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Hoffmann, R. A wiki for the life sciences where authorship matters. Nature Genetics (2008)

Tight junctions are membrane microdomains.

Tight junctions (TJ) of polarized epithelial cells regulate barrier function at mucosal surfaces. Structural proteins of TJs include hyperphosphorylated occludin (HO) and the peripheral membrane protein, ZO-1. Since TJs are dynamically regulated, and lipid-modified signal transduction proteins localize to TJs, we considered the possibility that the TJ itself is composed of microdomains with unique structure. Differential detergent extraction and isopycnic sucrose density gradients were utilized to isolate TJ-enriched membranes from a polarized intestinal epithelial cell line, T84. Here we report that major pools of hyperphosphorylated occludin (HO) and ZO-1 are found in raft-like membrane microdomains with characteristics of the previously described detergent-insoluble glycolipid rafts (DIGs). Properties of such gradient fractions included Triton X-100 (TX-100) insolubility, light scattering at 600 nm, buoyant density of approximately 1.08 g/cm(3) and increased cholesterol content compared to high density fractions. Similar results were obtained using natural epithelium. Unlike the TJ proteins HO and ZO-1, other basolateral transmembrane proteins including E-cadherin, c-met and &bgr; 1 integrin were not increased in DIG-like fractions. Immunoprecipitation studies revealed coprecipitation of a pool of occludin with caveolin-1, a scaffolding protein abundant in DIGs. Coprecipitation results were supported by immunofluorescence and immunogold labeling studies demonstrating caveolin-1 localization in the apical membrane and focal colocalization with occludin in TJs. TJ disassembly by calcium chelation resulted in displacement of TJ proteins from the 'raft-like' compartment. Our findings suggest that raft-like compartments play an important role in the spatial organization of TJs and probably in regulation of paracellular permeability in epithelial cells.[1]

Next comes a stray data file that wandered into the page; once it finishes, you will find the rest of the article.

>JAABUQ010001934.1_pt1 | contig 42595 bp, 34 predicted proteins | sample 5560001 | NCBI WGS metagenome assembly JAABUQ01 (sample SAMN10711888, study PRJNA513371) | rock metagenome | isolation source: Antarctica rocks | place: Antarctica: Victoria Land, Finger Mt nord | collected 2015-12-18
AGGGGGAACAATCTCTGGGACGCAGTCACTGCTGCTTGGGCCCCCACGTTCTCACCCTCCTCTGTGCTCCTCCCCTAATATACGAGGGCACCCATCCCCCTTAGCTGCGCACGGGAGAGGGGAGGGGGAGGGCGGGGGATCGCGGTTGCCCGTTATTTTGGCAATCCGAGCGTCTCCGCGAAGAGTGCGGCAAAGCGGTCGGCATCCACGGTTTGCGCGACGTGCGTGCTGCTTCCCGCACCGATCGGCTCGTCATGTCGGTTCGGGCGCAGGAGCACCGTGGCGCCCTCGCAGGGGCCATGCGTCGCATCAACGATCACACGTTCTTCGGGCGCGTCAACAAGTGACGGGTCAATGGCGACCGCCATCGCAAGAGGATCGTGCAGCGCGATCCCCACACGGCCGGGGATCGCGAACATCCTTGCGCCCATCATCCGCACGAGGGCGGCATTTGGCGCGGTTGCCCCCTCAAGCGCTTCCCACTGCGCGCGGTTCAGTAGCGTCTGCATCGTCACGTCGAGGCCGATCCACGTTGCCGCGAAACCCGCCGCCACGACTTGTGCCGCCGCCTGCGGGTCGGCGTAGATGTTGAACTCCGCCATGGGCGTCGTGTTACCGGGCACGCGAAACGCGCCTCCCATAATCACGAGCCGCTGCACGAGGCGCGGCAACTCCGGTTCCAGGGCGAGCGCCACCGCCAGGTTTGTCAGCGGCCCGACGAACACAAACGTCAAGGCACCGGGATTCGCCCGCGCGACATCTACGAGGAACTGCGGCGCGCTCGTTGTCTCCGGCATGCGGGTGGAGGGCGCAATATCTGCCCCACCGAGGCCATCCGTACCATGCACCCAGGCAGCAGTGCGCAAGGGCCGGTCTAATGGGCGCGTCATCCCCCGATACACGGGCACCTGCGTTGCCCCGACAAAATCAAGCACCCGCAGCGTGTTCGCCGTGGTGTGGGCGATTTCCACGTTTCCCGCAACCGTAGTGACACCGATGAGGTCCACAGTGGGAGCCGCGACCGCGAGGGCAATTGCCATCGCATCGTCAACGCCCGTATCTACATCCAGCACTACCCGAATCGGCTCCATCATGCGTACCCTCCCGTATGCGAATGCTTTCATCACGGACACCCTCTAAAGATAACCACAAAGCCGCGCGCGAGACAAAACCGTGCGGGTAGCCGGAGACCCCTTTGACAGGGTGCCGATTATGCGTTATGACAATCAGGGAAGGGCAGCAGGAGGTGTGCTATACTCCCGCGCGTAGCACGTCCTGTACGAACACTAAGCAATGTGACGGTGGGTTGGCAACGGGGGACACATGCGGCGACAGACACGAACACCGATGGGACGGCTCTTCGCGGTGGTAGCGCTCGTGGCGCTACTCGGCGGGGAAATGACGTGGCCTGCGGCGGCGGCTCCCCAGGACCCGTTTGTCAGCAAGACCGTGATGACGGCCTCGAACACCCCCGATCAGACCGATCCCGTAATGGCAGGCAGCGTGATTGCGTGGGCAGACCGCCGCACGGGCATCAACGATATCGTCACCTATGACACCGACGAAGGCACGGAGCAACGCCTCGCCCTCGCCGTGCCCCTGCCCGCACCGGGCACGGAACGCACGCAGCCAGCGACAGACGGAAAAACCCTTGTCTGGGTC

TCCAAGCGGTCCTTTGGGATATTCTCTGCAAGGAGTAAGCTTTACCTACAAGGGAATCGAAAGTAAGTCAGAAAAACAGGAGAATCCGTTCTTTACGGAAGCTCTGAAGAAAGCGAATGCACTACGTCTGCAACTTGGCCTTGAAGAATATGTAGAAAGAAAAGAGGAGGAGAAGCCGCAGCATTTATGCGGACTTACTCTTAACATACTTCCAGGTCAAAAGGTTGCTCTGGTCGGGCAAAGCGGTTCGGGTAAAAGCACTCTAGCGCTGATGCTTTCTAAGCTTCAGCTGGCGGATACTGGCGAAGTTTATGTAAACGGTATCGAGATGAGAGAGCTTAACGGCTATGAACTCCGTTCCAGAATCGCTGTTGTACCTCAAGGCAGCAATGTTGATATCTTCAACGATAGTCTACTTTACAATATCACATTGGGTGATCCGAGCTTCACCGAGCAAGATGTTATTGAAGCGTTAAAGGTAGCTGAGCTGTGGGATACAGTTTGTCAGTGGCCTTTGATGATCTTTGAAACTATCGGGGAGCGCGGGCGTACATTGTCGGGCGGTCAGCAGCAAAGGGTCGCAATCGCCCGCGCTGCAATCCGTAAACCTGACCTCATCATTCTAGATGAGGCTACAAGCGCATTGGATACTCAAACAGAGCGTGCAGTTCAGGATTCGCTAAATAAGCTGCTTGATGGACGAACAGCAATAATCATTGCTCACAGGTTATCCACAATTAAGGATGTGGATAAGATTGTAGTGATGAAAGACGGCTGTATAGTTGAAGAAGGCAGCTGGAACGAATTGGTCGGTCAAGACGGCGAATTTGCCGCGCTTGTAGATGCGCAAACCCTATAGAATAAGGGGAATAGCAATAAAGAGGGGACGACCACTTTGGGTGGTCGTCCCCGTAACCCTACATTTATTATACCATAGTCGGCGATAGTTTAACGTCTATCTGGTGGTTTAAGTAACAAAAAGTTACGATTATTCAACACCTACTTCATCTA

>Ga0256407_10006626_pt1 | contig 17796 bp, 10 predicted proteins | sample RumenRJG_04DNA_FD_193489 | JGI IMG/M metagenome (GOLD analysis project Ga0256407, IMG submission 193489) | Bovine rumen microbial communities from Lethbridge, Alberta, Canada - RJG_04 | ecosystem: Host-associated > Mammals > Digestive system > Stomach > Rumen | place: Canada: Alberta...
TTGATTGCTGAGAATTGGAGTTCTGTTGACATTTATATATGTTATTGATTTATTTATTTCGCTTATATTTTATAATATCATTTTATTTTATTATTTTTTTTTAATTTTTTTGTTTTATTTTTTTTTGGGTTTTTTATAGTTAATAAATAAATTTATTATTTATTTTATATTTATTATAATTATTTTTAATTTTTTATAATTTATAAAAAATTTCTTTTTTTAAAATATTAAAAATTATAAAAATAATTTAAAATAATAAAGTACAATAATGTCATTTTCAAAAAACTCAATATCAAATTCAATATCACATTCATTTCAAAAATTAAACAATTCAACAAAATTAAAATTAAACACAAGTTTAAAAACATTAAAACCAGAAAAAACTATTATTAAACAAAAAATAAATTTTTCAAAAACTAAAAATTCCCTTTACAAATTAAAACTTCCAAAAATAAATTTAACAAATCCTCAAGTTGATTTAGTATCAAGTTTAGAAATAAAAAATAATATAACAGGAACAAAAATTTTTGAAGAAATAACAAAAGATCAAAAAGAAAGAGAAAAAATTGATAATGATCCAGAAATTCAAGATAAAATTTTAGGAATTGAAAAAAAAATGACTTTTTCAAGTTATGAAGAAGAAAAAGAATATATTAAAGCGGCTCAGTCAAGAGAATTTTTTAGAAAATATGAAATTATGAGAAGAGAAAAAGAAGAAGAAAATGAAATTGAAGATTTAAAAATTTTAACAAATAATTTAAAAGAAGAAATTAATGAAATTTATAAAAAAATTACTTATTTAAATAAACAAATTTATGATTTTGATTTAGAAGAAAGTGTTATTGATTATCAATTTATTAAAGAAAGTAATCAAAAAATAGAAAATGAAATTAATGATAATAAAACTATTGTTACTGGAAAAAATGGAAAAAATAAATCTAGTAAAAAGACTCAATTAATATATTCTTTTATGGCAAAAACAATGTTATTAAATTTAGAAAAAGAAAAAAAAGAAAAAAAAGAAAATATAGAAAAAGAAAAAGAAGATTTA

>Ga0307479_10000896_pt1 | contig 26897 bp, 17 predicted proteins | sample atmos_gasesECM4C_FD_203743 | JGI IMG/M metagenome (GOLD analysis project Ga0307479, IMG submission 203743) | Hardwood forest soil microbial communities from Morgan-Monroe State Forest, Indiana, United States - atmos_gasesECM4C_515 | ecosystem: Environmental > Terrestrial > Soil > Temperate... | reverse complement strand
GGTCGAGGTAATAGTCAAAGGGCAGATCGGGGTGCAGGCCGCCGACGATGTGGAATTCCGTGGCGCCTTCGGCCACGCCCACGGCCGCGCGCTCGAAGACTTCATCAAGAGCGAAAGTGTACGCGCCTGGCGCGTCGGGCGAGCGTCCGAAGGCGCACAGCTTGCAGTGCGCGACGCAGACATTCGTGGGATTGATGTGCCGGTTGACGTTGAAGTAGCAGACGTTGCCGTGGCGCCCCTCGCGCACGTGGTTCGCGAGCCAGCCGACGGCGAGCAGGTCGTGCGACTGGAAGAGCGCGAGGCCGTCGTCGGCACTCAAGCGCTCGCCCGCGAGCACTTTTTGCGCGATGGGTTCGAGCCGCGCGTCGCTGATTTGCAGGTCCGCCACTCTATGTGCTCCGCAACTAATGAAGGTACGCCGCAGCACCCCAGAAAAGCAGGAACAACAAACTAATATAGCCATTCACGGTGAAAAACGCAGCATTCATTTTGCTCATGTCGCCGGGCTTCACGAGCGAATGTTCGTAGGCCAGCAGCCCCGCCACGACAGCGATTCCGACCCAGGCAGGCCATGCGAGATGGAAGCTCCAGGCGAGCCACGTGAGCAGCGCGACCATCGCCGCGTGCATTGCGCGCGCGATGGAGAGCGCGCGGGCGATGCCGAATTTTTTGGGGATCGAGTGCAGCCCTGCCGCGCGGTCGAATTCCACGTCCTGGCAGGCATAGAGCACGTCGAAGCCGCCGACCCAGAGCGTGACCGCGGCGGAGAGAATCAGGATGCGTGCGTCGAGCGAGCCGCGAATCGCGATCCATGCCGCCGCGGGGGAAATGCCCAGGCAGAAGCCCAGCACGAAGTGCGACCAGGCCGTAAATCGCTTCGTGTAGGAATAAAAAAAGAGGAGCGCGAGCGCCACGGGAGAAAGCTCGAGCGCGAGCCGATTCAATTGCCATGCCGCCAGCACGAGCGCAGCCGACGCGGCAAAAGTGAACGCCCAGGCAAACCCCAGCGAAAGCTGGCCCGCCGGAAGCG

1. Tight junctions are membrane microdomains. Nusrat, A., Parkos, C.A., Verkade, P., Foley, C.S., Liang, T.W., Innis-Whitehouse, W., Eastburn, K.K., Madara, J.L. J. Cell. Sci. (2000) [Pubmed]
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